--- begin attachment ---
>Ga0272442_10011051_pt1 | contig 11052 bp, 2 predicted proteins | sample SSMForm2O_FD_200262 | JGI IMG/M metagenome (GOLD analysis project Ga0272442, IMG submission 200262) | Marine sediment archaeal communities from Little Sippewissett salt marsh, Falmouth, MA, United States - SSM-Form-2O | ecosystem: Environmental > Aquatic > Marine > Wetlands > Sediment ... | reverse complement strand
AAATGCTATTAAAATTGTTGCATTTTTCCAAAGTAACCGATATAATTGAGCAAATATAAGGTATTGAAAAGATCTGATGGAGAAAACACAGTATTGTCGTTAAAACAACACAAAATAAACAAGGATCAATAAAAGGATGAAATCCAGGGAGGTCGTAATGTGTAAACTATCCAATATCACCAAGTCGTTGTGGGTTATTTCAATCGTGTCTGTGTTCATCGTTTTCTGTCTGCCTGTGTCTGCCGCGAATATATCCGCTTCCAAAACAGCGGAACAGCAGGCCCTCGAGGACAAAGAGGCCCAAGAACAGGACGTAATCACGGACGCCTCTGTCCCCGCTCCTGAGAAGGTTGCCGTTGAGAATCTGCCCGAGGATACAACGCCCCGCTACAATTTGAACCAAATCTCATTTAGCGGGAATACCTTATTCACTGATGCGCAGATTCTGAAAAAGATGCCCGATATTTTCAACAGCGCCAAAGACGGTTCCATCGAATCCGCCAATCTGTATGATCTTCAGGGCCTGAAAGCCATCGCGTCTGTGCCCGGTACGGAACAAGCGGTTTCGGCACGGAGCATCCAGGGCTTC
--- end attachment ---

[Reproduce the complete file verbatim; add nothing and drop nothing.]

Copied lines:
>Ga0272442_10011051_pt1 | contig 11052 bp, 2 predicted proteins | sample SSMForm2O_FD_200262 | JGI IMG/M metagenome (GOLD analysis project Ga0272442, IMG submission 200262) | Marine sediment archaeal communities from Little Sippewissett salt marsh, Falmouth, MA, United States - SSM-Form-2O | ecosystem: Environmental > Aquatic > Marine > Wetlands > Sediment ... | reverse complement strand
AAATGCTATTAAAATTGTTGCATTTTTCCAAAGTAACCGATATAATTGAGCAAATATAAGGTATTGAAAAGATCTGATGGAGAAAACACAGTATTGTCGTTAAAACAACACAAAATAAACAAGGATCAATAAAAGGATGAAATCCAGGGAGGTCGTAATGTGTAAACTATCCAATATCACCAAGTCGTTGTGGGTTATTTCAATCGTGTCTGTGTTCATCGTTTTCTGTCTGCCTGTGTCTGCCGCGAATATATCCGCTTCCAAAACAGCGGAACAGCAGGCCCTCGAGGACAAAGAGGCCCAAGAACAGGACGTAATCACGGACGCCTCTGTCCCCGCTCCTGAGAAGGTTGCCGTTGAGAATCTGCCCGAGGATACAACGCCCCGCTACAATTTGAACCAAATCTCATTTAGCGGGAATACCTTATTCACTGATGCGCAGATTCTGAAAAAGATGCCCGATATTTTCAACAGCGCCAAAGACGGTTCCATCGAATCCGCCAATCTGTATGATCTTCAGGGCCTGAAAGCCATCGCGTCTGTGCCCGGTACGGAACAAGCGGTTTCGGCACGGAGCATCCAGGGCTTC